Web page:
And I don't recall friends exchanging Valentines with friends in high school, at least not at mine today. I know we have Galentine's Day, thanks to Amy Poehler's parks and [00:04:00] recreation character. And my daughters aren't in high school yet, so they still pass out Valentines to their entire classes. But back then, at least at my school, Valentine's Day was really for the lucky ones who were romantically involved.
So that day, for me, Valentine's Day, freshman year, I got nothing. No boyfriend, no one even interested in me, meant no flowers, no stuffed animals, no candy, no nothing. So waiting for my mom to pick me up after school. I was down, but I tried not to show it.
Uh, my parents didn't like the idea of boyfriends before college. They thought boys were a distraction and that we should focus on our grades and extracurriculars instead. So I didn't feel like I could talk about how crummy it felt to not have a boyfriend who could give me something on Valentine's day. It sounds so trivial now, but that's where my head was when I was 14.
I couldn't really make sense of it all. But I pushed the thoughts aside as my [00:05:00] mom's car pulled up and I opened the passenger side door.
"Happy Valentine's day!" My mom said as I settled into the front seat, and then she reached behind me to grab something. And a few seconds later, she presented me with a small bouquet of a dozen miniature peach roses. I can vividly remember how they looked.
They had sprigs of baby's breath, peeking out from the sides. And it was this clear cellophane that had some writing on it that said like fresh flowers for you. And the tag read, "Love you Pretty Rosebud!" which was her nickname for my sister and I.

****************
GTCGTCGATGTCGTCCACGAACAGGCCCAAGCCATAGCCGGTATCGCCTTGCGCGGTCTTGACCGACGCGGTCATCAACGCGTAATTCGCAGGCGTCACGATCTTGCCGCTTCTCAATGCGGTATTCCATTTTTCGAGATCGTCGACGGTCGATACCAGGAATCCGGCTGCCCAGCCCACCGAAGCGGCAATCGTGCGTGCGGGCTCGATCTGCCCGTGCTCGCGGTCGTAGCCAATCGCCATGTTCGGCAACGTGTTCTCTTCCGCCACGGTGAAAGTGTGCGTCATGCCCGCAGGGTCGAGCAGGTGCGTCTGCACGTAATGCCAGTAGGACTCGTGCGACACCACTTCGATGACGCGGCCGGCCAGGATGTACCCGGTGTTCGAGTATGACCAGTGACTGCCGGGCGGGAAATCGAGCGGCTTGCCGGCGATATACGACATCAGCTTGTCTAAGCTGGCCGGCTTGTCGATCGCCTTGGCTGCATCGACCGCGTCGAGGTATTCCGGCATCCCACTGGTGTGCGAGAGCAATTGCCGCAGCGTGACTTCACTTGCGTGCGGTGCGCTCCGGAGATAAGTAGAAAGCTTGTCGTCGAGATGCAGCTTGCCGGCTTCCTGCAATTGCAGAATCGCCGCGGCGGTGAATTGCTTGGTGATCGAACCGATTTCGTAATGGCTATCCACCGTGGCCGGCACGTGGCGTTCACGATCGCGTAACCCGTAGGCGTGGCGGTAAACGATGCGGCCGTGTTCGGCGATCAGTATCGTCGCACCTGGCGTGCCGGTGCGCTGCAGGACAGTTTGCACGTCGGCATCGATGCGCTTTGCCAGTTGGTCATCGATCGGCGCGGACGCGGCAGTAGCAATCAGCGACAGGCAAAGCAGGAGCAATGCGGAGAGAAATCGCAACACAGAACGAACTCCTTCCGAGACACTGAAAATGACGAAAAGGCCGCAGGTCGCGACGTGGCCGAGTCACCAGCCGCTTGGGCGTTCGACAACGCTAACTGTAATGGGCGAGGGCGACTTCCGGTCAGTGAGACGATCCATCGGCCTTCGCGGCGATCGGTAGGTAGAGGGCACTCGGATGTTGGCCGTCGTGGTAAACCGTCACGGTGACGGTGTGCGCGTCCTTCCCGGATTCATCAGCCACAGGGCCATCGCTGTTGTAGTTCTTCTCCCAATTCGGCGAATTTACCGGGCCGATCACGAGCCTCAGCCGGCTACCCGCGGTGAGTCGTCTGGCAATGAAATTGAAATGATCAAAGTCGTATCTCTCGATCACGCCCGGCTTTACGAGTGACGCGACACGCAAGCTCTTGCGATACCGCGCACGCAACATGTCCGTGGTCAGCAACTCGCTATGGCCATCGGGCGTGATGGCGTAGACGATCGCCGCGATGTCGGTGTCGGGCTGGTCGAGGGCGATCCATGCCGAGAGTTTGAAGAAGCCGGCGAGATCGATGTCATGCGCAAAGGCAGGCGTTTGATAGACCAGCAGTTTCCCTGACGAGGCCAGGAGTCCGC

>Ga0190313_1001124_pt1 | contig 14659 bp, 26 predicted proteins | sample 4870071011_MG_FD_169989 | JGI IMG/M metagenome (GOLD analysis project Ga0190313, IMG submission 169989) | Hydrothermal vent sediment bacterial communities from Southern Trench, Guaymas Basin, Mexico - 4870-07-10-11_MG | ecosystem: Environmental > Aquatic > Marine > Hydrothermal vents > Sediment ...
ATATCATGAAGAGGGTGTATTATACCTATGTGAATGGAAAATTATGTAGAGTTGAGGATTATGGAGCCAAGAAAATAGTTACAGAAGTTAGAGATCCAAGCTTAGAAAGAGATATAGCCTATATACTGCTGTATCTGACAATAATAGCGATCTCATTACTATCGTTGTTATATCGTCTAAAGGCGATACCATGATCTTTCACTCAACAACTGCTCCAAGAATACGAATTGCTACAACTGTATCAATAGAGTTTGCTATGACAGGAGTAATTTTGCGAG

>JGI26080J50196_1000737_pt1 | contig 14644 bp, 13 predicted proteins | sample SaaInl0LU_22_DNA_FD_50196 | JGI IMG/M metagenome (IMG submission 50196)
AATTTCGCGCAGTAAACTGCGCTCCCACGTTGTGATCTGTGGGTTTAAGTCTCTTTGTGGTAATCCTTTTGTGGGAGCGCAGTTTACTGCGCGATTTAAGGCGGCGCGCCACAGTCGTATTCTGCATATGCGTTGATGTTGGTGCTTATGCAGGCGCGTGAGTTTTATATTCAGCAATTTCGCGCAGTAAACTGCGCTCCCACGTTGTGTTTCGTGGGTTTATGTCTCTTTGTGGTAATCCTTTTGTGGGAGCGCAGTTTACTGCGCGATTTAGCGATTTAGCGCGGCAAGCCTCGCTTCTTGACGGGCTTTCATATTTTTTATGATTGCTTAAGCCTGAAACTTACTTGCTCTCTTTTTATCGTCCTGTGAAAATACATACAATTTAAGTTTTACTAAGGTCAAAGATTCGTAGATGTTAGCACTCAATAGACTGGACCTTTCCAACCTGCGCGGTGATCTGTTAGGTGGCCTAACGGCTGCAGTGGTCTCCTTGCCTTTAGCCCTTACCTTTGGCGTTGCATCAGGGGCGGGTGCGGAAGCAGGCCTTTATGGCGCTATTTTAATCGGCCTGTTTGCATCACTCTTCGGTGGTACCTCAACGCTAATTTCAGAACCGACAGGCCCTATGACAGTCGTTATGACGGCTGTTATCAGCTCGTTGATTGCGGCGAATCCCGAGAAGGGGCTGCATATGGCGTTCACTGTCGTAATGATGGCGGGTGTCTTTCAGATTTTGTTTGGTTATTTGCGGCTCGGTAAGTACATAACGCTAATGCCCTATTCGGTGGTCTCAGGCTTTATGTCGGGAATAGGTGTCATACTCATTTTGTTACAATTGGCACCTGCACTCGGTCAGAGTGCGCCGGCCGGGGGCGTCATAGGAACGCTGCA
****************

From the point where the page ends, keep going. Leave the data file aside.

My eyes started to sting as I teared up in that moment.
"Thanks mom," I said and gave her a hug. "They're so pretty." As we pulled away from the curb and started the drive home, the first thought that came to my head was. "I'm such a loser. The only thing I get on Valentine's day is from my mom. Some Valentines, this is a horrible Valentine's day." [00:06:00] On the surface, I was pleased and grateful and appropriately Loving towards my mom. But that was my thinking for the rest of the ride home. And honestly, for a long time after that.
It wasn't until I think several years later, when I told a friend about my mom's gift, that I had a huge perspective shift. Instead of scoffing, like I expected her to, when I told her the story.
She. She said, "Aw, how sweet." Sweet. I mean, yeah. But wasn't it more pathetic than sweet. "Your mom was so thoughtful." My friend said almost wistfully.
And I realized she was right. I had to sit with it for a while, but I eventually saw her gesture for what it was. My mom gave me flowers on Valentine's day because she loved me. Not out of pity. Not because she felt sorry for me. But because she [00:07:00] wanted to celebrate me. The flowers, weren't a constellation prize. They were the prize.
They reminded me of how grateful I was for her, for my family, for the power of small acts of kindness. By giving me flowers, she nudged me to rethink what Valentine's day meant and could mean. Her Valentine told me that whether or not I was liked by a boy, I was worthy of love. I was worthy of flowers.
And though those flowers are long gone. I realized now it was the best Valentine ever.
So revisiting this story. Not only did it make me want to give my daughters flowers on Valentine's day. It also made me want to share some of what I've learned, reflecting back on it. It's never too early or too late to encourage your daughters to be more mindful and think critically about the world around them and the messages they're receiving.